The key to filling out these worksheets is to be complete. Include even those experiences which may not, at first glance, seem related to your goals. At this stage, it is important for you to write detailed descriptions so you can analyze the worksheets for patterns of interest, favored tasks, and strengths.
When you write about any experience, try to recreate it so another person will be able to understand what you did and how you did it. Initially, it may be best to write, in paragraph form, all you can remember about your duties or the tasks you performed, the skills you used to perform those tasks, and your accomplishments. Later you can edit, clarify and prioritize.
Trying to think of what was accomplished during a job, internship, or volunteer experience is sometimes difficult. You may want to note an aspect of the job of which you are proud, or something about the experience which simply made you feel good. For example, if you recognize abilities to put people at ease, command respect, be approached, and maintain strong relationships as common denominators in your experiences, you may choose to highlight listening, communication, or management skills on your resume in the hope of finding a job that will allow you to use the skills that come naturally to you.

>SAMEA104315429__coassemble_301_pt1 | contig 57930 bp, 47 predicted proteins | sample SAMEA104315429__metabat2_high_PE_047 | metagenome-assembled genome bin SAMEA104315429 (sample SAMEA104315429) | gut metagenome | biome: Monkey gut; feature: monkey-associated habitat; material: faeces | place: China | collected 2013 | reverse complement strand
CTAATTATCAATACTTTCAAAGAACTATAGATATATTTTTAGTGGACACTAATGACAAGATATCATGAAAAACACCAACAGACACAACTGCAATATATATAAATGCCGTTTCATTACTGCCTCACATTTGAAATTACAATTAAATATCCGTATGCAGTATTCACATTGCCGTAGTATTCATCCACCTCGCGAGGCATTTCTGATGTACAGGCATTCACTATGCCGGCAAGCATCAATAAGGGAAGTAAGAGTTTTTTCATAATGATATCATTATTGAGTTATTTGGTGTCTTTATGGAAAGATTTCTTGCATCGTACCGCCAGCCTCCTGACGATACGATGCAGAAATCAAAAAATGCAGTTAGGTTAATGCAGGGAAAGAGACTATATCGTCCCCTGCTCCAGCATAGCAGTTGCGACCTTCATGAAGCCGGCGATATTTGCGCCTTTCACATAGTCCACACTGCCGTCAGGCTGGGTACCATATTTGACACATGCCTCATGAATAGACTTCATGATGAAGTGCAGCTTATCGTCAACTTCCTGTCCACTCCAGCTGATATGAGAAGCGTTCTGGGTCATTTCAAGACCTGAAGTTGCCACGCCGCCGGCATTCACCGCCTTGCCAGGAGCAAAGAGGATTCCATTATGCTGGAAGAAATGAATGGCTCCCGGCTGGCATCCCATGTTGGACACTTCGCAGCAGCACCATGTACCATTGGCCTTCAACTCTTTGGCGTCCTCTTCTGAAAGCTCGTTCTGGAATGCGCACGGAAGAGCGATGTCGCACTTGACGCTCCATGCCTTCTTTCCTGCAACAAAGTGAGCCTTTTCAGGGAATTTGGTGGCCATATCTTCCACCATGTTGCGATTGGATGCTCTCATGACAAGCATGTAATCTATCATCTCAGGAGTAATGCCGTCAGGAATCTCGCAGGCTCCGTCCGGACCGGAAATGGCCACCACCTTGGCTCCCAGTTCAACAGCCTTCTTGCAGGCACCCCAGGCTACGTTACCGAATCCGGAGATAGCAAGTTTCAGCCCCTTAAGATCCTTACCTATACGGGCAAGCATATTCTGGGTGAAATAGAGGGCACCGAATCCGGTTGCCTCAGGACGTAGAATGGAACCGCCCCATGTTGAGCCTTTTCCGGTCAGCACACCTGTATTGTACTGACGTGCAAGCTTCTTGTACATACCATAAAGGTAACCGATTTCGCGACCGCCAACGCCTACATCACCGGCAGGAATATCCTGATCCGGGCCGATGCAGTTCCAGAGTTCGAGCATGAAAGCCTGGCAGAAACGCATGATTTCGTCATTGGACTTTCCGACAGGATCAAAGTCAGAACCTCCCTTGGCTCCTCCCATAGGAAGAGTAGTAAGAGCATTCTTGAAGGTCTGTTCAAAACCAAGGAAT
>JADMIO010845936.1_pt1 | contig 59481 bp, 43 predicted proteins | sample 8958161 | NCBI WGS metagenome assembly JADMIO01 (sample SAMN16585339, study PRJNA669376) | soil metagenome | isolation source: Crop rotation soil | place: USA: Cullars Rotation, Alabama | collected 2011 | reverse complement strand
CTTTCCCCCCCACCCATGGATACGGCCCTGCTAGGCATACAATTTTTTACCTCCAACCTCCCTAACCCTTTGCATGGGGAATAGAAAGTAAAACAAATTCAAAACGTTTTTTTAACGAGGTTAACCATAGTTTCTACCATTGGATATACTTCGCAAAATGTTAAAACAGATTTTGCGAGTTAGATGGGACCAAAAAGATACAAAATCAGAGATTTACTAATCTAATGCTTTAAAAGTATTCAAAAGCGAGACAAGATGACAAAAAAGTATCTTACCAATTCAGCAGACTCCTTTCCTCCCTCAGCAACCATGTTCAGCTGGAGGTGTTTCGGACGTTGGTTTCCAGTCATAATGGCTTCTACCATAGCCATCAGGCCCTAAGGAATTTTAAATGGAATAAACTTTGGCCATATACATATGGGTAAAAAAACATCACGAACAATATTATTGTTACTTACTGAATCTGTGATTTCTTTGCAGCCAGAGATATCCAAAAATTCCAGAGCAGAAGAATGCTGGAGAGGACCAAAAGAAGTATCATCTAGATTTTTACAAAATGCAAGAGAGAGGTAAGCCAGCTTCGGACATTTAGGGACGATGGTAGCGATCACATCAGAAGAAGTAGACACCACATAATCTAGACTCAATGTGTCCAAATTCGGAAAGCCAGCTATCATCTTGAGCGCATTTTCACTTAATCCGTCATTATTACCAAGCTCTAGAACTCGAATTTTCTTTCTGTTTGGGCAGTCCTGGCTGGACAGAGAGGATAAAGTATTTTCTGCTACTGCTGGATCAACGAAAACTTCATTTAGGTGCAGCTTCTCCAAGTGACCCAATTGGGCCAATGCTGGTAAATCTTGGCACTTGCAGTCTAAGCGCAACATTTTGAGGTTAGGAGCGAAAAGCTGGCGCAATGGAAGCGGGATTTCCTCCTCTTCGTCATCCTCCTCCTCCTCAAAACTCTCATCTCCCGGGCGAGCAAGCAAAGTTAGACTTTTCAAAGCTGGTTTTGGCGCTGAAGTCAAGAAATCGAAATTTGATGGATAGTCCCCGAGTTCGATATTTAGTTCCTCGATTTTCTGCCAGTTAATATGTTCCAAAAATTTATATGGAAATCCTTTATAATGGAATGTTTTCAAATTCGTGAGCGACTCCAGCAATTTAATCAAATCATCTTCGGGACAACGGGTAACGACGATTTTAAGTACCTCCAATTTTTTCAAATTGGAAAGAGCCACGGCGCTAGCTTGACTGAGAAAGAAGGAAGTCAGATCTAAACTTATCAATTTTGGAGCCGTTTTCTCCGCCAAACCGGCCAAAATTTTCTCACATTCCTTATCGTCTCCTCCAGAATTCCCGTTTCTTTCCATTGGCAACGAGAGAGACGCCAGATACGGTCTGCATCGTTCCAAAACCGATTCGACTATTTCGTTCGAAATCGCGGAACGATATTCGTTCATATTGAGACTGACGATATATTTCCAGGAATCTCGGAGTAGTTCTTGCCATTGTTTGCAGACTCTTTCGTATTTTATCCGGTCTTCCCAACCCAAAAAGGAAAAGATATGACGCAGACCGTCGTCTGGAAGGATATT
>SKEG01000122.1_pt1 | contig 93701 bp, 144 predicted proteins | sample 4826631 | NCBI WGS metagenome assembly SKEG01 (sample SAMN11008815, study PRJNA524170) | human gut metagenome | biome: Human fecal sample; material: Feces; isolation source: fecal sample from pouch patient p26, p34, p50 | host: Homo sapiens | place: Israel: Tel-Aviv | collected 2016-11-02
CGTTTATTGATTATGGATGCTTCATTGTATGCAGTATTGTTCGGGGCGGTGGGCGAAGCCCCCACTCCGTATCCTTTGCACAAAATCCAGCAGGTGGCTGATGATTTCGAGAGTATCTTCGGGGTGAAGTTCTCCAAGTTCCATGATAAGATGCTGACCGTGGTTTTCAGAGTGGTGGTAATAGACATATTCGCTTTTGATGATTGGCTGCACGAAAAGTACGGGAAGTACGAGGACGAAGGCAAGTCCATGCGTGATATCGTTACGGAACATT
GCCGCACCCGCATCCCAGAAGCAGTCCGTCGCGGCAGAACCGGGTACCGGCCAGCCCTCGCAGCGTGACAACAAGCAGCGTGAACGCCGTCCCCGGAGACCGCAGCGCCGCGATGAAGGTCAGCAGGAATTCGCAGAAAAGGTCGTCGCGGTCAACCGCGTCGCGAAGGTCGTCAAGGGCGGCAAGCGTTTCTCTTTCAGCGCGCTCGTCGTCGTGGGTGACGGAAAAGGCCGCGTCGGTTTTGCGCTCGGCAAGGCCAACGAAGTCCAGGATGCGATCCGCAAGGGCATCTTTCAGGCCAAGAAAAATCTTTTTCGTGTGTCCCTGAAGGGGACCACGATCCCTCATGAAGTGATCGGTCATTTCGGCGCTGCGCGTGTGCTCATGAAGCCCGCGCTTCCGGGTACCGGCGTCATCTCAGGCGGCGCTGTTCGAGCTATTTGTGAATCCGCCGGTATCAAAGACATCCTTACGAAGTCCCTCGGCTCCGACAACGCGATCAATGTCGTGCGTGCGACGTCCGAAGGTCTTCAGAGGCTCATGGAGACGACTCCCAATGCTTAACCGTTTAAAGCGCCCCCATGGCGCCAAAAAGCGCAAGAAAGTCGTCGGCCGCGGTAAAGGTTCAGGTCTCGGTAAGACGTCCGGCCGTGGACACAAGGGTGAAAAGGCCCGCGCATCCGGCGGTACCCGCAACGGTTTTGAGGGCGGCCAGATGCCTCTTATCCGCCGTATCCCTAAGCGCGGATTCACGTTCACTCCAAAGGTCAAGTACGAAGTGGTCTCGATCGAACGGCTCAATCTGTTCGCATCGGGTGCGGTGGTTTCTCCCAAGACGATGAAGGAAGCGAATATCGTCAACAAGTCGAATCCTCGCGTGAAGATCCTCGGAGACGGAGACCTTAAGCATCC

Do not draw arbitrary distinctions between what does or does not constitute skills or work. Volunteer experiences, internships, classroom work, hobbies, and travel may be as valid as paid experiences if they support the case you are presenting. Later, you can decide which will provide the strongest evidence on your resume.
Next Page: Resume Worksheet: Page 2